Are you looking to make your kitchen greener? Good news: It’s easier than you think! You probably have most of the items you need—and if you don’t have a locally owned kitchen-goods store nearby, you can easily buy the utensils you don’t have online.
In case you’re not on board yet, transitioning to more sustainable kitchenware isn’t only better for the environment—it’s also better for your health.
That’s because many kitchen items are made of plastic, and the chemicals in plastic products can leach into your food when the plastic is hot. Some of these chemicals have been linked to hormone disruption, impaired immunity, developmental and reproductive issues, and certain cancers. This sounds scary, but you can make many low-lift changes to quickly transform your kitchen and your health!
25 Eco-Friendly Kitchen Products to Buy Now
Sure, non-stick pans are more convenient during clean-up, but they’re coated with chemicals. Opt for stainless steel, glass or cast-iron cookware instead. You’ll need to use some extra healthy fat while cooking—that’s the secret to preventing food from sticking to the pan—but your food will taste better that way!
One choice that many generations of cooks swear by is cast iron. That’s why some families fight over Grandma’s cast-iron pans! Lodge makes a good starter set ($45).
If you’ve got an electric stove, glass cookware can be a great choice. Some people swear by using their glass pots on gas stovetops, and glass baking dishes work in every oven. The best part? You can keep your food inside the dish to store in the fridge after it cools, eliminating the need for additional Tupperware. Here’s a four-piece Visions set ($100).
For a true investment, look for a great set of copper cookware. It’s expensive, to be sure, but these great pots and pans last for decades. Copper conducts heat very efficiently, providing a cooking surface that heats up quickly and evenly. Care for it properly and it will continue to look great, too! Try the Concord Premium eight-piece set ($155) for an introduction to the joys of copper. Or, if you’re ready to splurge, look into this seven-piece bonded cookware set from All-Clad with a stainless-steel finish ($1,100).
Many cooking utensils, including spatulas, spoons and ladles, are made from plastic. Swap them for ones made from bamboo, wood or stainless steel, like this three-piece wood set from OXO ($13).
Another option worth considering is silicone. While sometimes confused for plastic or rubber because of its appearance, this synthetic material is very popular in the kitchen. Thanks to its versatility—silicone easily handles both cold and hot temperatures. While some people remain suspicious of silicone for baking and cooking, it’s been on the market for years and many environmentalists find silicone much superior to plastic. OXO makes silicone spatulas, too ($21).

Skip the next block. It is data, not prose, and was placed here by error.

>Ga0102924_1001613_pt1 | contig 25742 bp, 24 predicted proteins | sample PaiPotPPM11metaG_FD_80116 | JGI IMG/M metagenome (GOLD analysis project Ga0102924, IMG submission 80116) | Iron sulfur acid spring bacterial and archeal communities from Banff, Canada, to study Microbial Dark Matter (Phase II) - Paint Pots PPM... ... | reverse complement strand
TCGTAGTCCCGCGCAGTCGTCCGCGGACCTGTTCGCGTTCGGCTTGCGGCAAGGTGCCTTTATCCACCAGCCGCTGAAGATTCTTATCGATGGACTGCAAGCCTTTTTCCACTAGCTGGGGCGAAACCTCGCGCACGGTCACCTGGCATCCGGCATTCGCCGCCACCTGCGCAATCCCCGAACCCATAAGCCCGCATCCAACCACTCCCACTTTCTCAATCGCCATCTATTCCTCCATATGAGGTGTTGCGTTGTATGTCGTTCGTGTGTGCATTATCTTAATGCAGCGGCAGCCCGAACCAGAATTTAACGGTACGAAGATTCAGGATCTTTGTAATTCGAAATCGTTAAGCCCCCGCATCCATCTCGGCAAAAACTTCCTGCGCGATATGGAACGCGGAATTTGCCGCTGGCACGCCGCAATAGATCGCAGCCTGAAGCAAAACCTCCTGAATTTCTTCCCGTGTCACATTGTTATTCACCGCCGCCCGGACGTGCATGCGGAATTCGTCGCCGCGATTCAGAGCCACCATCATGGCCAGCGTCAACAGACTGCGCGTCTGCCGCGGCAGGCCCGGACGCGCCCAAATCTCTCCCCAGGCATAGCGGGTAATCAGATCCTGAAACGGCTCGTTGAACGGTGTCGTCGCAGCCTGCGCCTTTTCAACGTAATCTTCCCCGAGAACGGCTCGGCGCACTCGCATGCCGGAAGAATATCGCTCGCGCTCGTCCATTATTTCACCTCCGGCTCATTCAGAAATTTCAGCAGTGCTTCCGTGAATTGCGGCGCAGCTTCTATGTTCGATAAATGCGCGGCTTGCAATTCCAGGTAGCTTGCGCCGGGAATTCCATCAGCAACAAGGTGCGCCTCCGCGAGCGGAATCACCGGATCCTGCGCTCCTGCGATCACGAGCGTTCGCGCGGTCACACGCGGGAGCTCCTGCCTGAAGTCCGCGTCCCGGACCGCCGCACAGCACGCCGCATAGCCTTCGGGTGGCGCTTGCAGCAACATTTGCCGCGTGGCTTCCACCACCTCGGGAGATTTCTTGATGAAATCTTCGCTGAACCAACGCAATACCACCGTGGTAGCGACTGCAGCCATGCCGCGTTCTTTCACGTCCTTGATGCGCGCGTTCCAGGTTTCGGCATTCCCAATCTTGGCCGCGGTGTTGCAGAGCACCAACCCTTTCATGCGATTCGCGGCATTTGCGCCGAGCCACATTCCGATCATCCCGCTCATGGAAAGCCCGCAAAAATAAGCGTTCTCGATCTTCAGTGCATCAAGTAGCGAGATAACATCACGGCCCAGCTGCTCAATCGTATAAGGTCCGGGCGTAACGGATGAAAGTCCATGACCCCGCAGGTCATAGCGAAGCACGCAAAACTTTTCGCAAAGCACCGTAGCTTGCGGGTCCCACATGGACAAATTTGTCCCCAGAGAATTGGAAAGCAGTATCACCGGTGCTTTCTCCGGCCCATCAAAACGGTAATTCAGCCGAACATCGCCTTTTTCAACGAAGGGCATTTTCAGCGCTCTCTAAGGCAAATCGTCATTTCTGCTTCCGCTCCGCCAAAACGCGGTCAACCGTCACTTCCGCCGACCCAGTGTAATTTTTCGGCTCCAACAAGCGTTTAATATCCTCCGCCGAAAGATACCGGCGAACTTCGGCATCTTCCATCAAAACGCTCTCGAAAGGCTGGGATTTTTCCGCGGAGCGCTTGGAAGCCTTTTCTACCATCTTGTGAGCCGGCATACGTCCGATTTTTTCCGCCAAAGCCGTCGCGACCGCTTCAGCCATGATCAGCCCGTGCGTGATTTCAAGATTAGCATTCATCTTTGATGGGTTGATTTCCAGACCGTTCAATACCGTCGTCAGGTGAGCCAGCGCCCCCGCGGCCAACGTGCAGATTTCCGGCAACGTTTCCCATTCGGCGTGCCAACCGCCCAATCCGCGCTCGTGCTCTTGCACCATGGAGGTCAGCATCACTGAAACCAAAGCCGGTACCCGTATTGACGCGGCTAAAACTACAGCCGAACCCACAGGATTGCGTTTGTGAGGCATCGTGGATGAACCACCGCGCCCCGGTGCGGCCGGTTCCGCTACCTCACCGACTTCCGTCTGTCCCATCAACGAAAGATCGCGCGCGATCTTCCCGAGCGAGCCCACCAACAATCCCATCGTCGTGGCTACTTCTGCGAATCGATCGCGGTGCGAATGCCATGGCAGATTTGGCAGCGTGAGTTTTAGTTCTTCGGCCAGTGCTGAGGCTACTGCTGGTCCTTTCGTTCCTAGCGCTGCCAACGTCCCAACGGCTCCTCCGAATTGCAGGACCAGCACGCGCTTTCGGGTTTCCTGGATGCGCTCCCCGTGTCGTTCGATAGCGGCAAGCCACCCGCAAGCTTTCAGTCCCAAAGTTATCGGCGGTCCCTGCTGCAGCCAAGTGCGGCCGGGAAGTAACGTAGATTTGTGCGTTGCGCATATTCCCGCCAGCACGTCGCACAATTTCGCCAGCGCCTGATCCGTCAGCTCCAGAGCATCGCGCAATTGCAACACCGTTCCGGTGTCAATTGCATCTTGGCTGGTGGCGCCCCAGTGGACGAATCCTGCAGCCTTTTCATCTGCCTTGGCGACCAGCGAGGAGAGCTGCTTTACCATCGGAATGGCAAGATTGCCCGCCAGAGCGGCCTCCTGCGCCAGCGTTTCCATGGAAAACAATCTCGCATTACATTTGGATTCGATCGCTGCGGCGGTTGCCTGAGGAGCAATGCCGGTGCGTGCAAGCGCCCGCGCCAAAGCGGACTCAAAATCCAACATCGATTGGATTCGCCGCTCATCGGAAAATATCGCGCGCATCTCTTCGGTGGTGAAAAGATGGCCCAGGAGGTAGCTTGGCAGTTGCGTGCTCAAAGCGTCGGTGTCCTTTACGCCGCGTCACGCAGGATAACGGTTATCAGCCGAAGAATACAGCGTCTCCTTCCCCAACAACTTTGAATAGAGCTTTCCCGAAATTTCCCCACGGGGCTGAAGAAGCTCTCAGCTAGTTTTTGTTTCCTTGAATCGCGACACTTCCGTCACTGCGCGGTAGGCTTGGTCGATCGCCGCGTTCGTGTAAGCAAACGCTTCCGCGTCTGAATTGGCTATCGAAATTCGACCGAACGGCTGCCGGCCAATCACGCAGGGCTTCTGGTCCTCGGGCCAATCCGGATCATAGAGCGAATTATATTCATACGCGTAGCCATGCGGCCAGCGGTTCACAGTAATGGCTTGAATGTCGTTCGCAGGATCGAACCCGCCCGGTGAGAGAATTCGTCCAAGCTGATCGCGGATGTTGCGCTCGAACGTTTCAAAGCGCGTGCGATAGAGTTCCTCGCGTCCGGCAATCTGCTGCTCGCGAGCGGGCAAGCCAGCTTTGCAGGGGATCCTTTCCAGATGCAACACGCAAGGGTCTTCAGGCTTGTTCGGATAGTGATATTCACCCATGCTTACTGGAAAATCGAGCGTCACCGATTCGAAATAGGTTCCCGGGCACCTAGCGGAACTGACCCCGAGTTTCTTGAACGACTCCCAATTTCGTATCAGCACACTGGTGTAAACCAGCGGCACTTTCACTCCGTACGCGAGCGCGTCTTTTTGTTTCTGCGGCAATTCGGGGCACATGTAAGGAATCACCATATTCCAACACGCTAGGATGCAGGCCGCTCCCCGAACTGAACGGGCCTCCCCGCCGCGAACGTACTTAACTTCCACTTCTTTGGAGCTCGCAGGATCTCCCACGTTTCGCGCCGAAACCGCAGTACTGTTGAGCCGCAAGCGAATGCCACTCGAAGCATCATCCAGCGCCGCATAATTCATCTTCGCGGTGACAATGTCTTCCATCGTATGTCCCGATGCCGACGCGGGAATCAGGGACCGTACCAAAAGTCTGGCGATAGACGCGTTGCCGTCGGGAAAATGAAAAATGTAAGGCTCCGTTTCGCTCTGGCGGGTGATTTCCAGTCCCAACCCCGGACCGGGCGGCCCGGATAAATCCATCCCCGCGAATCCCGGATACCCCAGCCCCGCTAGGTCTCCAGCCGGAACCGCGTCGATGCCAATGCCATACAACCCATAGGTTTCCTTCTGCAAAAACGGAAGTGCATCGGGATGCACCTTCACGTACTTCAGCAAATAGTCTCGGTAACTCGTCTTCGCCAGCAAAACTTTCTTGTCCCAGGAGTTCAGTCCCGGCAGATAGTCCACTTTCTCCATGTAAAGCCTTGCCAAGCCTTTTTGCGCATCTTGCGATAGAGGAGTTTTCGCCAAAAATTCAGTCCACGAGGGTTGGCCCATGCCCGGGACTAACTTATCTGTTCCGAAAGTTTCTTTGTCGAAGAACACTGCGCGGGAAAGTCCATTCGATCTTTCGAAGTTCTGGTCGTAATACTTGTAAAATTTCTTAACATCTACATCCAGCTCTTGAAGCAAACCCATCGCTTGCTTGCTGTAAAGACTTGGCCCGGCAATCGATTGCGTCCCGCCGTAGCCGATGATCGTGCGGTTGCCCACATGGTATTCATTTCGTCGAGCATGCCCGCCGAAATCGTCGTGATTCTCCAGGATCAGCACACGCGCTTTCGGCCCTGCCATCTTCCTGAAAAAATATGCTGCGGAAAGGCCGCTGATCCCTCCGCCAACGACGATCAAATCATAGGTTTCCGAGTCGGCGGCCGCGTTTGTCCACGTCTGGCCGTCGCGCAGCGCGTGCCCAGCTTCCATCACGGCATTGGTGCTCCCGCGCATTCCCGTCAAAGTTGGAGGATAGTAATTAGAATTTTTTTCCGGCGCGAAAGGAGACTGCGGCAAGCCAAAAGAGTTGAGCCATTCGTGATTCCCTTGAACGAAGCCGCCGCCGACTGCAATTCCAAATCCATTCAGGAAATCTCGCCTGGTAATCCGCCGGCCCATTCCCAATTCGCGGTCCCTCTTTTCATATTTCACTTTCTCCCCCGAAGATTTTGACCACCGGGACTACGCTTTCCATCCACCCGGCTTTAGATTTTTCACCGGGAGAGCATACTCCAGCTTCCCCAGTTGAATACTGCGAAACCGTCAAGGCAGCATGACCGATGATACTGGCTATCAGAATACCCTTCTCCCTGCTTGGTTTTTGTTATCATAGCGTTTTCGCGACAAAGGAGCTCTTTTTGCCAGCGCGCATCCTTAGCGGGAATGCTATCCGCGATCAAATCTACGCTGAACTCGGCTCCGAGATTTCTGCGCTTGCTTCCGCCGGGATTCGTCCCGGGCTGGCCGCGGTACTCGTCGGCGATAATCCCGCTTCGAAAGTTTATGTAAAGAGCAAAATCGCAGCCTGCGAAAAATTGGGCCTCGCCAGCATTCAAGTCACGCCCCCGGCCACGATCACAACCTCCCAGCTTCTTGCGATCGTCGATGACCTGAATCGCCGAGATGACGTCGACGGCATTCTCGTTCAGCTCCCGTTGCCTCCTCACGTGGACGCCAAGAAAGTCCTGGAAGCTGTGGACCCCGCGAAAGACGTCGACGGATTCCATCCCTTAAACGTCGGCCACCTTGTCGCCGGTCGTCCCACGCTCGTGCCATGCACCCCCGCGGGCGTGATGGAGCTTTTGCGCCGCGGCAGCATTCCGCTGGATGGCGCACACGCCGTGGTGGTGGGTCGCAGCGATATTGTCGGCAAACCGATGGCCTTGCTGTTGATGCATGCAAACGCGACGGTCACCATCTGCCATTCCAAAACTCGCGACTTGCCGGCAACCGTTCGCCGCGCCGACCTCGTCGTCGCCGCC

It’s estimated that we use 13 billion pounds of paper towels in the U.S. each year. Most of these towels aren’t recycled and are made from virgin materials. Switching to reusable dishcloths, sometimes called “Swedish dishcloths,” is a simple way to cut down on paper towel use. These versatile cloths are more absorbent than you’d think. They’re also biodegradable and provide a more elevated look in the kitchen. Win-win. $17 for a pack of 10 on Amazon, or opt for this German-made 8-pack for $15 on Grommet, which promises the product is chlorine-free and unbleached.
Eco-Friendly Food Containers and Storage Bags
Reusable containers are a must for a green kitchen. Use them to store everything, including advance-prepped food, leftovers, and ingredients you bought in bulk (nuts, seeds, whole grains, dried fruit). Glass jars are some of my favorite containers. (Remember that while you can buy jars, you can also repurpose jars from purchased food, like those from nut butter, pasta sauces, and pickles.) Prices vary based on size and manufacturer. This Anchor Hocking 3-quart jar with a glass lid costs $32 or head to Etsy for recycled glass jars galore.
Of course, glass gets heavy. An easier-to-handle alternative (especially for food going in and out of the fridge or microwave) is silicone. Reusable silicone bags have a bunch of advantages over plastic ones, including a flat-bottom design that enables them to stand on their own. This 4-bag set from Grommet ($23) is leak-proof, and you can use a dry-erase marker right on the bag, so you don’t have to play the food guessing game later on.
The German company Zwilling has innovated the world of reusable containers and bags by putting vacuum technology into your hands. Called Fresh & Save, the company’s introductory set includes two glass containers and four BPA-free bags of different sizes. They’re all freezable and microwaveable and compatible with a handy, slim vacuum pump (rechargeable via USB). The pump extracts the excess air, keeping your food fresher for up to five times longer than regular storage systems. It’s a true game changer! The 7-piece starter set costs $100.